My peony turned gray this year. It happened kind of
suddenly in September. I've never seen this before. Is it something
to be worried about? Should I do anything special to them this fall
or next year? The peonies were my mother's so I don't want to lose
them. - O.E. -
Powdery mildew can afflict a peony and this year in some regions
environmental conditions afforded that fungus the perfect
opportunity. We, too, saw it crop up where we've never seen it
We have cut or will cut all those peonies to the ground and put
the debris into a hot compost to destroy the fungal spores. Chances
are it won't be a regular occurrence but by reducing the amount of
material that harbors the spores, we hedge our bets.
Mildew, by the way, is often gray or white on a leaf but it can
simply turn a leaf yellow, brown or bronze.
The fungus first consumes some of the leaf's essence and then
"blooms" with the white or gray fuzz when conditions are right.
However, if the leaf dies before the fungi mature, or if the leaf
is partially damaged but has the power to resist the infection --
perhaps by producing chemicals that stall or stop the fungus --
then it may show these other colors.
Here are mildew-infected leaves we saw this year.
Please note that all of this damage happened as a result of
mildew fungi but numerous fungus species were involved. Some of
these fungi can infect many different species of plants, some have
a more limited host range. So when you see mildew on a number of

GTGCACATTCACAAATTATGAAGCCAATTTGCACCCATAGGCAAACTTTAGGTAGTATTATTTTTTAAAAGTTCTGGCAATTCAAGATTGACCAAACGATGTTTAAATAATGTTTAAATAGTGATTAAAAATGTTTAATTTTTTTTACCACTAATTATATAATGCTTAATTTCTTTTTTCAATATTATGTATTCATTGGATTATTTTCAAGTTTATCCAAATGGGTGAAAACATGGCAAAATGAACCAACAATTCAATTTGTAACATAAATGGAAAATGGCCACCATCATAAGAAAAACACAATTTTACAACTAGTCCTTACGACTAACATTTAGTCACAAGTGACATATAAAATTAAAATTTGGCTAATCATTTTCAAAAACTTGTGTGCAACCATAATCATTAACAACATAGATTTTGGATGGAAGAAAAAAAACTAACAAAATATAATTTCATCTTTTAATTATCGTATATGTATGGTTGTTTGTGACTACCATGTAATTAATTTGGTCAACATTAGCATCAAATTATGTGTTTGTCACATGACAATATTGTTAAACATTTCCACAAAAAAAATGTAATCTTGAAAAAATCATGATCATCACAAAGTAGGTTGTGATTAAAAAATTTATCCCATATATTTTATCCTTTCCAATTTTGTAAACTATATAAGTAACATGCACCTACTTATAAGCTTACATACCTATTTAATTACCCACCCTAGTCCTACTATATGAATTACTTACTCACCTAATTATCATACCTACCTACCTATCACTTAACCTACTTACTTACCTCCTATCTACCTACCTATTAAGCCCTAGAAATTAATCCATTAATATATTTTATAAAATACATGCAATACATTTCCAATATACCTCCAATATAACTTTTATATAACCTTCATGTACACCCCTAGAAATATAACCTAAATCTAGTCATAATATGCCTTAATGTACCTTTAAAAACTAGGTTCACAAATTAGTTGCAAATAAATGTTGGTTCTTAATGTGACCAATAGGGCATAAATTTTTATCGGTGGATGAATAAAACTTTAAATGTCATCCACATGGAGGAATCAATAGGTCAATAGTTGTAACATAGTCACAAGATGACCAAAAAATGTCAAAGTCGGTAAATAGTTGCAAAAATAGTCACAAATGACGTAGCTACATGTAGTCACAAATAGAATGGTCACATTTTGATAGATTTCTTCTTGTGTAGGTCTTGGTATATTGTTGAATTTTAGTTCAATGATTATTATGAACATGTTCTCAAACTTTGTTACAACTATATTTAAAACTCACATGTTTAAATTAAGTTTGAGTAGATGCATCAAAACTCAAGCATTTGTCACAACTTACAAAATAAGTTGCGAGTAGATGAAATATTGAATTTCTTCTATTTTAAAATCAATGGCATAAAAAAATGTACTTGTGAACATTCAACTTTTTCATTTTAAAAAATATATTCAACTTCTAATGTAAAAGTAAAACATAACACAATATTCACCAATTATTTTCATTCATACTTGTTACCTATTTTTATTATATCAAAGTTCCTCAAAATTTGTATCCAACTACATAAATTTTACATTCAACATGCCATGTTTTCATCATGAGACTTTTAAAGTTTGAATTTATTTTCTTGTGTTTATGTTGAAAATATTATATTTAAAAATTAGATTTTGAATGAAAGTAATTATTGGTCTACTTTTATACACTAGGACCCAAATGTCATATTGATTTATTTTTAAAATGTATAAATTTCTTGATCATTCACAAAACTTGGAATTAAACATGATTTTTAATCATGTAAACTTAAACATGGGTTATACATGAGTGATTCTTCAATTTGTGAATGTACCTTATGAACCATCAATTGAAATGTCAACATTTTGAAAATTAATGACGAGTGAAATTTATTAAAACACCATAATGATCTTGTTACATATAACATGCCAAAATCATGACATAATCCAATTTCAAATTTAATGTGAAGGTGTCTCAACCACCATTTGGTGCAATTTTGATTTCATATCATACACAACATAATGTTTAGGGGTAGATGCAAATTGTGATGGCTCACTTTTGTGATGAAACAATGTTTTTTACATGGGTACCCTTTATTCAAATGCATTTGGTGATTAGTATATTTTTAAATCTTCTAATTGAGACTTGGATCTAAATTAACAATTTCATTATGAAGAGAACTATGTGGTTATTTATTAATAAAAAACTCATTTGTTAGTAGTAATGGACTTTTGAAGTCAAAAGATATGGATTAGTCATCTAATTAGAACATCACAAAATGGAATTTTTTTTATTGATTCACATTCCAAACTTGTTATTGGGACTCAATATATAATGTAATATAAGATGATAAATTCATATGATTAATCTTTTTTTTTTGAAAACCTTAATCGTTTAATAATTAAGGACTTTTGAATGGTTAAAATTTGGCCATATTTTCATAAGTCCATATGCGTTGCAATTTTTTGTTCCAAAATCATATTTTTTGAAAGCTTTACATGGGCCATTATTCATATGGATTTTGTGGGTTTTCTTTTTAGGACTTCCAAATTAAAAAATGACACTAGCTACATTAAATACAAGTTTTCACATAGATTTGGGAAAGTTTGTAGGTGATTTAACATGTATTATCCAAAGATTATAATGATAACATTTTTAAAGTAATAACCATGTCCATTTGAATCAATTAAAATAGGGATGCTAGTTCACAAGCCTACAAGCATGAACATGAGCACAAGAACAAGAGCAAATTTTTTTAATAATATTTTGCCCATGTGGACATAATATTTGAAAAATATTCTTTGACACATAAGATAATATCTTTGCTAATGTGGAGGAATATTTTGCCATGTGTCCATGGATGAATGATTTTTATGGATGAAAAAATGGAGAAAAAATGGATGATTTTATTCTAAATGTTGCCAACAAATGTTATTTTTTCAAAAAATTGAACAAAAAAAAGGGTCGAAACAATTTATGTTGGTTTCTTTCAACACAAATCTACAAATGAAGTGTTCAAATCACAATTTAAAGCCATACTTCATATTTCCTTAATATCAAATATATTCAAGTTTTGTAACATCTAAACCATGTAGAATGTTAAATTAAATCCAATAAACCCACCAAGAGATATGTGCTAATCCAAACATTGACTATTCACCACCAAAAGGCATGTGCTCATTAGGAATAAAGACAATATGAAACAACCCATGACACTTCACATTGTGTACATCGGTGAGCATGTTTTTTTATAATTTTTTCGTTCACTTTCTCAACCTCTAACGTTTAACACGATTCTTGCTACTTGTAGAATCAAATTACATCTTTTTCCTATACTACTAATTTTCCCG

unrelated plants, it may not be spreading between them like a flu
spreads between people. It's more often the case that the
environment in the area simply favors fungal development and has
opened the door to each plant's own curse. In that situation a
change in that environment is a better solution than tackling each
plant's affliction. Improving light, air flow, irrigation patterns
or switching to resistant plant species may prevent infection,
which is the best method for handling fungal problems.
Not all peonies developed mildew, and some were not such hotbeds
of sporulation as the one at the top of this page. This level of
visible mildew was more common:
Flowering dogwood (Cornus florida)
There is a dusty look to the leaf surface, and some scorch where
mildew-ravaged tissues were more sensitive to heat than healthier
Tall phlox (Phlox paniculata)
Mildew usually infects a leaf long before we see its white or
gray stage. If the mildew takes enough out of the leaf before
conditions are right for the fungus to form its fuzzy,
spore-producing coating, the leaf will brown and die.
Pardon our dust - more photos to